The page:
In my last post, I described how the Data Distribution Service (DDS) standard is used to provide ubiquitous access to clinical measurements. In this post, I will be introducing the foundations of this enabling technology that can allow healthcare...

Advertisement

ON-Q and the Evolution of Post-Surgical Pain Management

July 8, 2014 12:10 pm | by Gary Aurin, Research & Engineering Manager, I-Flow | Articles | Comments

Historically, post-surgical pain has been primarily treated with narcotics which can cause patients unpleasant side effects such as nausea, vomiting, constipation and grogginess. The data also suggests that taking them may pose the risk of...

MediSafe Releases 1st Medication Management App for Android Wear Smartwatches

July 8, 2014 10:54 am | by MediSafe | News | Comments

At Google’s I/O Developer Conference last month, MediSafe expanded its leading medication management platform to include wearables, becoming the first mobile health app on Google’s just-announced suite of Android Wear smartwatches. Users...

Infographic: Insulin Pumps Beat Injections in Type 2 Diabetes Management

July 7, 2014 11:17 am | by Medtronic | News | Comments

In the OpT2mise trial, those using insulin pumps achieved a mean A1C (average blood glucose) reduction of 1.1 percent compared to only a 0.4 percent reduction by those using multiple daily injections. This improvement in glucose control was...

Type 2 Diabetes Patients Achieve Superior Outcomes with Insulin Pumps vs. Multiple Daily Injections

July 7, 2014 11:17 am | by Medtronic | News | Comments

As an example of its commitment to improving clinical outcomes for all people with diabetes, Medtronic, Inc. has announced the results of the OpT2mise trial, which showed that MiniMed insulin pumps safely achieve better glucose control for...

Tiny Submarines Make Cell Delivery

July 2, 2014 3:44 pm | by Marie Guma-Diaz, University of Miami | News | Comments

With the need for very small devices in therapeutic applications continuing to grow, demand for the development of nanoparticles that can transport and deliver drugs to target cells in the human body is reaching new heights. Recently, a team...

Implantable Ring Shows Promise for HIV Prevention

July 2, 2014 3:05 pm | by American Society for Microbiology | News | Comments

A novel intravaginal ring implanted with anti-retroviral drug tablets, or pods, demonstrated sustained and controlled drug release and safety over 28 days, according to a paper published ahead of print in Antimicrobial Agents and Chemotherapy...

Advancing Medicine, Layer by Layer

July 2, 2014 9:54 am | by Denis Paiste, Materials Processing Center, MIT | News | Comments

Personalized cancer treatments and better bone implants could grow from techniques demonstrated by graduate students Stephen W. Morton and Nisarg J. Shah, who are both working in chemical engineering professor Paula Hammond's lab at MIT...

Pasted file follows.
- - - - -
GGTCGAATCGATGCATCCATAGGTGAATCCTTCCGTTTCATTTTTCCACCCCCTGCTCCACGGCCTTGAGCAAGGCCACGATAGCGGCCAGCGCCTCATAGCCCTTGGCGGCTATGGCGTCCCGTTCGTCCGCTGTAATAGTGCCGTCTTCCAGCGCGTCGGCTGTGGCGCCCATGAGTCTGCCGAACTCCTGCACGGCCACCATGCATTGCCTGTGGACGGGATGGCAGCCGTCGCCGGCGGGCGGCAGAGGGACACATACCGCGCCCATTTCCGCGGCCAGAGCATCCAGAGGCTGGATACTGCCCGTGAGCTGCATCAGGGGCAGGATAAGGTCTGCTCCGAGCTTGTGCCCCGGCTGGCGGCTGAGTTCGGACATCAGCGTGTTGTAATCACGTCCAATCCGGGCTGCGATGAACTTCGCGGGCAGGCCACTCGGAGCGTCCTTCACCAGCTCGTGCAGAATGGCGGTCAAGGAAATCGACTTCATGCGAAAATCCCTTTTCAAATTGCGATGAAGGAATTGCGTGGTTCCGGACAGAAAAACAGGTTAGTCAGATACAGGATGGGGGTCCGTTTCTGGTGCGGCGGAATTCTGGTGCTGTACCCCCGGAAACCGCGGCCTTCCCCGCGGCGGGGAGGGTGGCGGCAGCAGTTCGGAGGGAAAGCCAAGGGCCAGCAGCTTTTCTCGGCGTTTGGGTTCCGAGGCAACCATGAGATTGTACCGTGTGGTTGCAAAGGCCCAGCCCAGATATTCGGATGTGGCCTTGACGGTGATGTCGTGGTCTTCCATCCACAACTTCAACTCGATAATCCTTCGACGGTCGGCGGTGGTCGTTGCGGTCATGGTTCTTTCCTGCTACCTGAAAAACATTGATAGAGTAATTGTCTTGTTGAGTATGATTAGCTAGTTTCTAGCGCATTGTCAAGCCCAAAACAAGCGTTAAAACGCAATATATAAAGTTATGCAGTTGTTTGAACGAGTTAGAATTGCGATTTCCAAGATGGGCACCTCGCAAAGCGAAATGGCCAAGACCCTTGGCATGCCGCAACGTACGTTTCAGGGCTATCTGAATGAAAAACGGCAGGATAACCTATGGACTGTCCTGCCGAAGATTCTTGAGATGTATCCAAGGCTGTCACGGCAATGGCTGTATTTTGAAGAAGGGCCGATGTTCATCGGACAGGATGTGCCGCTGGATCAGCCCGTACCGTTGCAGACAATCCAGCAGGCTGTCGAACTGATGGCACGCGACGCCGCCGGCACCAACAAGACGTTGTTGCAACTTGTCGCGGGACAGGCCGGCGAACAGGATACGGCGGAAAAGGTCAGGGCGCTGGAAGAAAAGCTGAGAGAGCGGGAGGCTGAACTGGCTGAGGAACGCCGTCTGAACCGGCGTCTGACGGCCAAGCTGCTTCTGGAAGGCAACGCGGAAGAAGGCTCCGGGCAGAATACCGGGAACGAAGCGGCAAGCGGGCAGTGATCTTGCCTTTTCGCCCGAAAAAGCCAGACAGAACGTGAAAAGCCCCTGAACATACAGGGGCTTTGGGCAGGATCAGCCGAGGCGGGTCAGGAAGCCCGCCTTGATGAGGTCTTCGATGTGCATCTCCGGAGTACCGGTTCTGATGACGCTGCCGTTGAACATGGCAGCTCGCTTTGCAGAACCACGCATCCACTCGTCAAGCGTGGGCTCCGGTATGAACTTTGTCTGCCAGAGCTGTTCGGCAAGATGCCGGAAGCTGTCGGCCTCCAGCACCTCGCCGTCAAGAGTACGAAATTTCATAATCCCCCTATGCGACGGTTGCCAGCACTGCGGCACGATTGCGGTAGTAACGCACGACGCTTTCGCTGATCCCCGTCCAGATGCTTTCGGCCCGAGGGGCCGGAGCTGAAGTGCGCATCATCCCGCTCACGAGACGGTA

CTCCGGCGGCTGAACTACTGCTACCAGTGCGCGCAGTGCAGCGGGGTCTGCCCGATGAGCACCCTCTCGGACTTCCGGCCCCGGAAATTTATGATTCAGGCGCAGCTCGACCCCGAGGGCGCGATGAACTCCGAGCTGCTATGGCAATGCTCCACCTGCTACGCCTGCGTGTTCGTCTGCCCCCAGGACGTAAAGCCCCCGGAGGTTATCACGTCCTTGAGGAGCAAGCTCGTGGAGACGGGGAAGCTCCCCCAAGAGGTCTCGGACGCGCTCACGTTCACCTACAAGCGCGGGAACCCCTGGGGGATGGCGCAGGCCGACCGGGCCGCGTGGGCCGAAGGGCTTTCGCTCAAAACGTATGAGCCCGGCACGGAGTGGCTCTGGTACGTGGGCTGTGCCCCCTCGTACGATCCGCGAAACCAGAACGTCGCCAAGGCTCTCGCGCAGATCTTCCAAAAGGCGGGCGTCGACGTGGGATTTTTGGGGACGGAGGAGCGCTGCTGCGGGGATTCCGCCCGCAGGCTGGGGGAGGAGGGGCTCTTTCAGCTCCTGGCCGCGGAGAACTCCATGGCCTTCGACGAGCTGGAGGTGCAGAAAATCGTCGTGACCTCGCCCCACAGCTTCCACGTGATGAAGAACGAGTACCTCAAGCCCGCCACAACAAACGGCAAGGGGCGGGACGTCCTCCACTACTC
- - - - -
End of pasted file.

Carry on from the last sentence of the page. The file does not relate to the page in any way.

Engineered Red Blood Cells Could Carry Precious Therapeutic Cargo

July 1, 2014 3:38 pm | by Whitehead Institute for Biomedical Research | News | Comments

Whitehead Institute scientists have genetically and enzymatically modified red blood cells to carry a range of valuable payloads—from drugs, to vaccines, to imaging agents—for delivery to specific sites throughout the body. "We wanted to...

Scientists Engineer Nanoparticles to Prevent Bone Cancer, Strengthen Bones

July 1, 2014 3:12 pm | by Brigham and Women's Hospital | News | Comments

A research collaboration between Brigham and Women's Hospital (BWH) and Dana-Farber Cancer Institute (DFCI) has utilized nanomedicine technologies to develop a drug-delivery system that can precisely target and attack cancer cells in the...

Muscle-Powered Bio-Bots Walk on Command

June 30, 2014 4:09 pm | by Liz Ahlberg, University of Illinois | News | Comments

Engineers at the University of Illinois at Urbana-Champaign demonstrated a class of walking “bio-bots” powered by muscle cells and controlled with electrical pulses, giving researchers unprecedented command over their function. The group...

Photos of the Day: Bio-Bots Could Stroll Through the Body

June 30, 2014 4:09 pm | by University of Illinois | News | Comments

Tiny walking “bio-bots” are powered by muscle cells and controlled by an electric field. The new bio-bots are powered by a strip of skeletal muscle cells that can be triggered by an electric pulse. This gives the researchers a simple way to control the...

FDA Approves Inhalable Diabetes Drug Afrezza

June 30, 2014 9:05 am | by The Associated Press | News | Comments

The Food and Drug Administration on Friday approved a long-delayed inhalable diabetes medication to help patients control their blood sugar levels during meals. The FDA cleared MannKind Corp.'s Afrezza, a fast-acting form of insulin, for...

X
You may login with either your assigned username or your e-mail address.
The password field is case sensitive.
Loading